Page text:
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Paper Published: Why Psychedelic Integration Must Be In Therapists’ Toolkits

Frontiers in Psychology publishes first peer-reviewed paper to define psychedelic integration’s importance in patient care

Dear community,

Today, Fluence, a leading provider of professional training in psychedelic integration and therapy, announced the first peer-reviewed publication to define psychedelic integration and provide a cohesive model for psychedelic integration services—Psychedelic Harm Reduction and Integration (PHRI). Published on March 15, 2021, in Frontiers in Psychology, the paper provides a complete framework for therapists working with patients who use, have ever used, or are considering using psychedelics.

With psychedelic-assisted therapy rapidly gaining mainstream acceptance, and as non-clinical psychedelic use also increases, many healthcare and wellness practitioners lack an understanding of why people use psychedelics, or how to help their patients integrate insights from psychedelic experiences into their lives.

Ketamine therapy is already administered legally in hundreds of clinics nationwide as a prescription treatment for depression, and psilocybin (for depression) and MDMA (for posttraumatic stress disorder, or PTSD) are both in late-stage FDA trials and available now (or soon) through Compassionate Use/Expanded Access programs. Psychedelic use in non-clinical settings continues to increase, such as ayahuasca and psilocybin mushroom ceremonies, transformational and music festivals, and underground psychedelic-assisted therapy sessions. It is estimated that over 30 million people in the U.S. have used psychedelics, and that past-year LSD use among adults grew by 56.4% between 2015 and 2018.

“Our clinical experience and review of the literature offer a way forward for the field of psychotherapy to engage psychedelics, even when patients’ psychedelic experiences occur outside of psychotherapy,” says Fluence co-founder Dr. Elizabeth Nielson. “By learning how to have honest, respectful, and non-judgemental conversations with patients about psychedelics, clinicians can counter the harms of years of prohibition, misinformation, and stigma associated with these experiences.”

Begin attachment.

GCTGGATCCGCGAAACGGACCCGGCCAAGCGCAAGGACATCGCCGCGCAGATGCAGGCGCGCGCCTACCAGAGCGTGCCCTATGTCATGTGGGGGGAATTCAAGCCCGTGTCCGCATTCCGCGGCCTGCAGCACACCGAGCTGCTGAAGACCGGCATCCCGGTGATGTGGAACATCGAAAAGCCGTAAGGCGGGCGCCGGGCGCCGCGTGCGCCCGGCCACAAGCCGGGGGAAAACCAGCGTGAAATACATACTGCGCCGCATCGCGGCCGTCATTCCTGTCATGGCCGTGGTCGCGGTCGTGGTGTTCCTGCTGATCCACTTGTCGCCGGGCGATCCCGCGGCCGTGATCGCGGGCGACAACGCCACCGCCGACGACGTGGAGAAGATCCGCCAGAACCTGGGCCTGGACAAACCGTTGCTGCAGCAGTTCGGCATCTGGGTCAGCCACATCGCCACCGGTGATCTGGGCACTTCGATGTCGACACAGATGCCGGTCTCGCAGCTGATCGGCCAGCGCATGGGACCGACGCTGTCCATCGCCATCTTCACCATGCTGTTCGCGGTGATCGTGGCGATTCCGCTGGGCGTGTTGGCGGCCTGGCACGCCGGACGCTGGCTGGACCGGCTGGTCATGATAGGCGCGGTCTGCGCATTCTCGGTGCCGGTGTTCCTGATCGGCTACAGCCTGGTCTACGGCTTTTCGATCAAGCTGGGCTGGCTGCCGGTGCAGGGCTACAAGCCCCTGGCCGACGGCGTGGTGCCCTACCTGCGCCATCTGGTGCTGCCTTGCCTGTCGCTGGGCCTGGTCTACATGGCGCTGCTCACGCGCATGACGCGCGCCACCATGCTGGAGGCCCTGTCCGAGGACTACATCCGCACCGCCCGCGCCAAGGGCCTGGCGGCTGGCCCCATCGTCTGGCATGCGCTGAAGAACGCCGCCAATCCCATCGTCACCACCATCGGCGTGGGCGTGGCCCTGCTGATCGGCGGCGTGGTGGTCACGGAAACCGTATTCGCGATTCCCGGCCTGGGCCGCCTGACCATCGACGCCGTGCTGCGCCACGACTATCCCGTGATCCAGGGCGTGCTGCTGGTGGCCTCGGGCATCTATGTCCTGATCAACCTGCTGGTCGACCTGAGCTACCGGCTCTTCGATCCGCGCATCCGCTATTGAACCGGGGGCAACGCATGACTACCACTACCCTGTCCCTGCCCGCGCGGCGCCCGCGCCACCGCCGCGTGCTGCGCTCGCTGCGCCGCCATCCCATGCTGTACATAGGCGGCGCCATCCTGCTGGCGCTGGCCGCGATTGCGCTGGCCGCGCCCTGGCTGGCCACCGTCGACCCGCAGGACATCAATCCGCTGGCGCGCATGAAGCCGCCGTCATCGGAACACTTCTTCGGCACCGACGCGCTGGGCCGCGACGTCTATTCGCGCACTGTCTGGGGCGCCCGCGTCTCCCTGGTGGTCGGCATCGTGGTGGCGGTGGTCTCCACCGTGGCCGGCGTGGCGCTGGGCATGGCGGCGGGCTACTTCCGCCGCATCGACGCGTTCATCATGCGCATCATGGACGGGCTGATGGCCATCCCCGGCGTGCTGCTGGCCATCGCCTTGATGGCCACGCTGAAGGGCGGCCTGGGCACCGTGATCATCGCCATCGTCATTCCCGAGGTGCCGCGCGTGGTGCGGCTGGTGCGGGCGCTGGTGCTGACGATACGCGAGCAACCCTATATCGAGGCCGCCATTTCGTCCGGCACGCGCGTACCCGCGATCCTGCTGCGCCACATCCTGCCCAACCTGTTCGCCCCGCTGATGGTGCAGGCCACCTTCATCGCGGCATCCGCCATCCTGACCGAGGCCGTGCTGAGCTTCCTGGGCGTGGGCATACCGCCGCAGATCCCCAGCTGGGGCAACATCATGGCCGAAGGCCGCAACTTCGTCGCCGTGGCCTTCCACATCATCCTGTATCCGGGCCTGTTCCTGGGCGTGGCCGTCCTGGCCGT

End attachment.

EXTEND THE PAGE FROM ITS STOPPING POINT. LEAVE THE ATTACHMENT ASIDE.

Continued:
Despite the growing variety of available avenues for people to access psychedelics, traditional approaches to professional education only teach clinicians to define and diagnose negative consequences of psychedelic use, viewing any psychedelic use as abuse. PHRI offers an alternative to conventional therapeutic training by providing clinicians with tools for ethically integrating conversations about psychedelics into their existing practice.

According to the study authors, examples of individuals who might benefit from PHRI include: people who have used psychedelics on their own to try to resolve psychiatric symptoms; people who ingested psychedelics and are currently experiencing psychological distress; or people who intend to use psychedelics in therapeutic, ceremonial, or other contexts, but are unaware of the possible risks and contraindications.

“Many psychotherapists and other providers have encountered clients who use psychedelics already, but there hasn’t been a consistent approach to working with these individuals,” says Fluence co-founder Dr. Ingmar Gorman. “We’re hoping that this publication will start a conversation that’s been missing in the field, so that we can be most helpful to those who need us.”

PHRI involves supporting patients who use psychedelics without encouraging them to use psychedelics. PHRI does not involve the administration of psychedelics, or providing therapy during a psychedelic experience.

PHRI is not a treatment modality or technique, but serves as a perspective which therapists of all training backgrounds can incorporate into their practice. PHRI is intended to guide clinical work with people who have used psychedelics in a variety of contexts, including clinical therapies, spiritual practices, with peer groups, or on their own.

There is not yet empirical research about PHRI, and the study authors underscore that future research should focus on establishing standards and evaluating the efficacy of this approach when working with people who use or are considering using psychedelics.

The Frontiers in Psychiatry paper, “Psychedelic harm reduction and integration: A transtheoretical model for clinical practice,” was authored by Ingmar Gorman, Ph.D., Elizabeth M. Nielson, Ph.D., Aja Molinar, Ksenia Cassidy, and Jonathan Sabbagh. Drs. Gorman and Nielson are co-first authors.

About Fluence

Fluence is an expertise-driven educational platform that provides professional certification and training in psychedelic therapy and psychedelic integration for psychiatrists, psychotherapists, social workers, and other healthcare practitioners. Fluence’s mission is to give healthcare providers the clinical skills and knowledge to provide effective, compassionate, evidence-based psychedelic therapy and integration services to patients through dynamic, interactive online and in-person training.

· Article: View online (open access)

· Citation: Gorman I, Nielson EM, Molinar A, Cassidy K and Sabbagh J (2021) Psychedelic Harm Reduction and Integration: A Transtheoretical Model for Clinical Practice. Front. Psychol. 12:645246. doi: 10.3389/fpsyg.2021.645246

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